In 2007 the World Health Organization introduced a surgical safety checklist as part of its Safe Surgery Saves Lives initiative. The checklist’s purpose was to reduce surgical complications that result from inadequate safety practices as well as to promote greater communication among surgery teams.
The checklist was used in a pilot program in eight hospitals in different cities that year. Hospitals were places such as Seattle, London and Auckland as well as Manila, New Delhi and Amman. The data gathered formed the basis for several papers, including one published in 2009 in The New England Journal of Medicine, “A Surgical Safety Checklist to Reduce Morbidity and Mortality in a Global Population.” In this study, the authors look at the potential for reductions in surgical complications and patient deaths from adopting a surgical safety checklist.
The findings include:
- All participating hospitals showed reductions in complications after surgery, and three sites showed significant declines.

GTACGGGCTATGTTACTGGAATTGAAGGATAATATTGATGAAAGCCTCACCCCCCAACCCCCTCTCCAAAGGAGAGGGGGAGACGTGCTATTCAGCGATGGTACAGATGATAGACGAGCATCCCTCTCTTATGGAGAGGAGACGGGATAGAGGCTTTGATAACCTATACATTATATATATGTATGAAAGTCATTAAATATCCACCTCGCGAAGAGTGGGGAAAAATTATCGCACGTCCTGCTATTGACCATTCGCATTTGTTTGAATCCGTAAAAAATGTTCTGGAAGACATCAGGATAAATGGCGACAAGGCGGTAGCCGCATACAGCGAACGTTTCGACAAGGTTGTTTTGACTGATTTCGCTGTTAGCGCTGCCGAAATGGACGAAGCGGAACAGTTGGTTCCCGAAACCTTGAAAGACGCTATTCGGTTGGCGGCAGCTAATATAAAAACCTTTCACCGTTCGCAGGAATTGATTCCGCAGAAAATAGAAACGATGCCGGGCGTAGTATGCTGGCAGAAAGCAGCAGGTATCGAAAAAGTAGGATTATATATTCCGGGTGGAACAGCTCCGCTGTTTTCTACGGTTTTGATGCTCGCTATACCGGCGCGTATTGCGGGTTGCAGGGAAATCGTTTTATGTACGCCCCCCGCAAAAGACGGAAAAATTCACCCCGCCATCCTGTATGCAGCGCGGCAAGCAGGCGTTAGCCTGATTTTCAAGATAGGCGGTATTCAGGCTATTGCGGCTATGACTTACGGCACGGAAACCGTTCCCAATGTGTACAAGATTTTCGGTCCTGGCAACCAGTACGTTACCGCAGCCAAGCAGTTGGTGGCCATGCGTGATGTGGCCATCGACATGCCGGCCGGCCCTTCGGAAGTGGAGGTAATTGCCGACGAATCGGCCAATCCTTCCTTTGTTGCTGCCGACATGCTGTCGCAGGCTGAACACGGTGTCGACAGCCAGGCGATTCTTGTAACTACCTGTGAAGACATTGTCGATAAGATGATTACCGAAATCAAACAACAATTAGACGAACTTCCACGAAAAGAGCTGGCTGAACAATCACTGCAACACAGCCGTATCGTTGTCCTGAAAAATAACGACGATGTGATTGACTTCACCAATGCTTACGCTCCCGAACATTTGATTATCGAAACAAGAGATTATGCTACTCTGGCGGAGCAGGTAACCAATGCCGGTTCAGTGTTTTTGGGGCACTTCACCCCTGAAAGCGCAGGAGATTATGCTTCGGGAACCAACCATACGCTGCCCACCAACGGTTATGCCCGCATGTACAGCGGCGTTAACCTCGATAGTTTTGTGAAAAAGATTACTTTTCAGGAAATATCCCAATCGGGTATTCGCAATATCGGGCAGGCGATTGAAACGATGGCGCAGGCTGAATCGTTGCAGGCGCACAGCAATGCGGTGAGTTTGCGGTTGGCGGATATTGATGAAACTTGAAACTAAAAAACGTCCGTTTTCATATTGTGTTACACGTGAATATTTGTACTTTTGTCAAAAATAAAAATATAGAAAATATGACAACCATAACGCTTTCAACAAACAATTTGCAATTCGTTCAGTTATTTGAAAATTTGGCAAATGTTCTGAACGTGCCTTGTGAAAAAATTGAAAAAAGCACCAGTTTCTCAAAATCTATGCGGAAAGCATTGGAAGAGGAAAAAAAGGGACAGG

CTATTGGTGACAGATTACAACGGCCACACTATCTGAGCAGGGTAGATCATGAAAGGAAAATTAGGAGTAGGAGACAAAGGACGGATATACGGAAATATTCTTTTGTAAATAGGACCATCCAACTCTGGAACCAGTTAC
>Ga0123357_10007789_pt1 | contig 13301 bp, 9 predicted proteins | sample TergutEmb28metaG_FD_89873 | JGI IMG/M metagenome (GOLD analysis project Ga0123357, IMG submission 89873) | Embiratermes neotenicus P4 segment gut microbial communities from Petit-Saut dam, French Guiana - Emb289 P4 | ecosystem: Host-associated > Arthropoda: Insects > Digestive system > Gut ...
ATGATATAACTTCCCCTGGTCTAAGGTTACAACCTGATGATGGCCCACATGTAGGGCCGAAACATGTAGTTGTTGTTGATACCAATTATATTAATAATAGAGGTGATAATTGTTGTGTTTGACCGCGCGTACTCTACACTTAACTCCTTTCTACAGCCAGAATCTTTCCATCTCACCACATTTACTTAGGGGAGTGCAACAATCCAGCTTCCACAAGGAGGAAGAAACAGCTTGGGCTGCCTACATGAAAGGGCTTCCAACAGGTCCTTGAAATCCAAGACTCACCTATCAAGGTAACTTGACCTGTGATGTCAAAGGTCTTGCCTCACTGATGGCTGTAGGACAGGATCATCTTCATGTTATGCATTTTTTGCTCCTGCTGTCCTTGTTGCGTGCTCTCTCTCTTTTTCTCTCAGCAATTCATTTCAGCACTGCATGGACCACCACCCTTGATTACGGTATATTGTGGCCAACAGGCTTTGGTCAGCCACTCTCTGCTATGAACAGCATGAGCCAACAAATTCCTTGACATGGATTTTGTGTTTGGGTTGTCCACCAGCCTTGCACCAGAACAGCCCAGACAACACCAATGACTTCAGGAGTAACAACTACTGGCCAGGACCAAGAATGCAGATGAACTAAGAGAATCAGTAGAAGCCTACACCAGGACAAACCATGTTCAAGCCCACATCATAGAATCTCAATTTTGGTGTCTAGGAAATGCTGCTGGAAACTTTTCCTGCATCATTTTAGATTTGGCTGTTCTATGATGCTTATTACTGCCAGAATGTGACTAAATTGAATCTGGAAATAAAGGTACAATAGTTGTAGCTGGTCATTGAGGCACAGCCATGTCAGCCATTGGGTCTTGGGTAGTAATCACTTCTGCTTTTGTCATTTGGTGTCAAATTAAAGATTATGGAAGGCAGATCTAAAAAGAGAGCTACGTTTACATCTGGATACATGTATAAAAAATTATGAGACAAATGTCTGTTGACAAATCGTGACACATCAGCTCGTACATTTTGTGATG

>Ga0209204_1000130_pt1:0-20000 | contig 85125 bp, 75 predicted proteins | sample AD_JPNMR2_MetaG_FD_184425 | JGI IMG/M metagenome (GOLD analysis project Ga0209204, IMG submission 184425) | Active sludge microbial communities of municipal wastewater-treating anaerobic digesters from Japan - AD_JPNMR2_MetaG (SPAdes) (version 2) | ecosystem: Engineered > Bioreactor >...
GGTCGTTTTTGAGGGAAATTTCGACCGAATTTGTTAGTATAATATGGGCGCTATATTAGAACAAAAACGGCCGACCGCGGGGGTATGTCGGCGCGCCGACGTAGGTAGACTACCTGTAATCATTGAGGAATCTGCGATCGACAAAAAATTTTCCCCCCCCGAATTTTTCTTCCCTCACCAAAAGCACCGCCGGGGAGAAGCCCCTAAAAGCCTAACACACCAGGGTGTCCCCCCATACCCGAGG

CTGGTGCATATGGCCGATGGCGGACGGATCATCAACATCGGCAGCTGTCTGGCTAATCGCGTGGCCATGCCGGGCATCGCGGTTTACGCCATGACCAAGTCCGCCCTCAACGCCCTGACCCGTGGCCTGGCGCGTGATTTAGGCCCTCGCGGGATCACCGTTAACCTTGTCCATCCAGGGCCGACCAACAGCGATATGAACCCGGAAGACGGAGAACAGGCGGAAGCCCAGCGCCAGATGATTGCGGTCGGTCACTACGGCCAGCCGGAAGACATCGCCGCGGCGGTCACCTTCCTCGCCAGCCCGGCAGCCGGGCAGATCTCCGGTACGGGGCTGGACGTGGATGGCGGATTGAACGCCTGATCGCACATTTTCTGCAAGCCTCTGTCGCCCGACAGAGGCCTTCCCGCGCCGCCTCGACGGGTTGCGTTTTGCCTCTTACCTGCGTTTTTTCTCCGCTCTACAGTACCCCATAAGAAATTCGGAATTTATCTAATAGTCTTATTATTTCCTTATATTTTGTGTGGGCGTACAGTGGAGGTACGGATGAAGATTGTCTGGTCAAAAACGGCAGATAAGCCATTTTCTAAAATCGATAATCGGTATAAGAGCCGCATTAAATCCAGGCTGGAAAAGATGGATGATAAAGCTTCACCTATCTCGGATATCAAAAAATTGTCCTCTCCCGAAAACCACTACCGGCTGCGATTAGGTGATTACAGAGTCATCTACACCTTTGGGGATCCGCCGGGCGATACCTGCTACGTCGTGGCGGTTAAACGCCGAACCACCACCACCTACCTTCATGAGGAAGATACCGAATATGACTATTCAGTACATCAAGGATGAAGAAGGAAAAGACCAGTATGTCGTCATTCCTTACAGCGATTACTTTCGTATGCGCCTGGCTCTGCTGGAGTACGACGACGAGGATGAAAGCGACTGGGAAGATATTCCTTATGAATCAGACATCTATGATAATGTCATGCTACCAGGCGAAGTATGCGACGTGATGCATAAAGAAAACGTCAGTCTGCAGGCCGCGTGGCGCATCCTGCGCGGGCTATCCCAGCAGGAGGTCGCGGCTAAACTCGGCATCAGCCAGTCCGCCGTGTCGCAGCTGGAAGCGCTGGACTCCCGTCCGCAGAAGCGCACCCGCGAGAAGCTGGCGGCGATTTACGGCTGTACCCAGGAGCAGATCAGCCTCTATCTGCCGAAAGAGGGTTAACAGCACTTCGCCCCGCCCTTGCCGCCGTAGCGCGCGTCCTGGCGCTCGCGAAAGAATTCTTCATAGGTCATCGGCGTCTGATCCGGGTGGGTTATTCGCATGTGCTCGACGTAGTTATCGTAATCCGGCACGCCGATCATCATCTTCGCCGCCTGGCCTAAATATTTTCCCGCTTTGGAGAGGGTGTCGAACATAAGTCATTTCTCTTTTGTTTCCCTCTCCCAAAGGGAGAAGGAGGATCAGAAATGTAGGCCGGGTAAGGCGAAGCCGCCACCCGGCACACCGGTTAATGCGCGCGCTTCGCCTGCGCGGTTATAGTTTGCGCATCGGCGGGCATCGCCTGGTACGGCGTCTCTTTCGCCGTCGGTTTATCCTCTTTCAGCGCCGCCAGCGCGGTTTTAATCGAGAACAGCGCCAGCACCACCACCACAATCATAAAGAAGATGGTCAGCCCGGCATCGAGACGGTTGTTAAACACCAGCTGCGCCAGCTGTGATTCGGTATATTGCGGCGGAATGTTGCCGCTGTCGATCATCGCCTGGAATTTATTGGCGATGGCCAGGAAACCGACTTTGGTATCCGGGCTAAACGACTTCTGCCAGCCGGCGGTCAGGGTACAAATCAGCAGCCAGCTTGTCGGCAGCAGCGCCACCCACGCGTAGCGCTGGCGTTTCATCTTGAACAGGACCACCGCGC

- On average, the use of the WHO checklist was associated with a reduction in complications from 11% to 7%.
- The total in-hospital death rate was reduced from 1.5% to 0.8%.
- Overall, complications and in-hospital deaths fell by the equivalent of 36%.
The same data also formed the basis for a 2010 article in Health Affairs, “Adopting a Surgical Safety Checklist Could Save Money and Improve the Quality of Care in U.S. Hospitals.” Rather than focusing on reductions in complications and patient deaths, the authors looked at potential cost savings and improved care.
Tags: safety, technology